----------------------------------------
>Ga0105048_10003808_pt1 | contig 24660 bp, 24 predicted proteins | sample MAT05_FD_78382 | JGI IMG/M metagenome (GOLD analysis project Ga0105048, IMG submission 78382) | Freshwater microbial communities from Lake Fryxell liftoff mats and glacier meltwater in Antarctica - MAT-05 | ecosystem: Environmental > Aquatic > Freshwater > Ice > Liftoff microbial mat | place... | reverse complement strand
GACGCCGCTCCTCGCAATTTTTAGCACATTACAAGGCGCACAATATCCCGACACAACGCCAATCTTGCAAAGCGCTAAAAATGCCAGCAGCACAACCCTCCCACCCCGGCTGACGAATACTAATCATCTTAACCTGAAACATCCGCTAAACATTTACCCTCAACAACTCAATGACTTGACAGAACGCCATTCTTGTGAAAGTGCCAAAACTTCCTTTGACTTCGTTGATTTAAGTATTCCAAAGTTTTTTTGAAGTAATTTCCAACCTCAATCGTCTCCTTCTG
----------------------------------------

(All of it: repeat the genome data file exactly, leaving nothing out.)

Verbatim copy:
>Ga0105048_10003808_pt1 | contig 24660 bp, 24 predicted proteins | sample MAT05_FD_78382 | JGI IMG/M metagenome (GOLD analysis project Ga0105048, IMG submission 78382) | Freshwater microbial communities from Lake Fryxell liftoff mats and glacier meltwater in Antarctica - MAT-05 | ecosystem: Environmental > Aquatic > Freshwater > Ice > Liftoff microbial mat | place... | reverse complement strand
GACGCCGCTCCTCGCAATTTTTAGCACATTACAAGGCGCACAATATCCCGACACAACGCCAATCTTGCAAAGCGCTAAAAATGCCAGCAGCACAACCCTCCCACCCCGGCTGACGAATACTAATCATCTTAACCTGAAACATCCGCTAAACATTTACCCTCAACAACTCAATGACTTGACAGAACGCCATTCTTGTGAAAGTGCCAAAACTTCCTTTGACTTCGTTGATTTAAGTATTCCAAAGTTTTTTTGAAGTAATTTCCAACCTCAATCGTCTCCTTCTG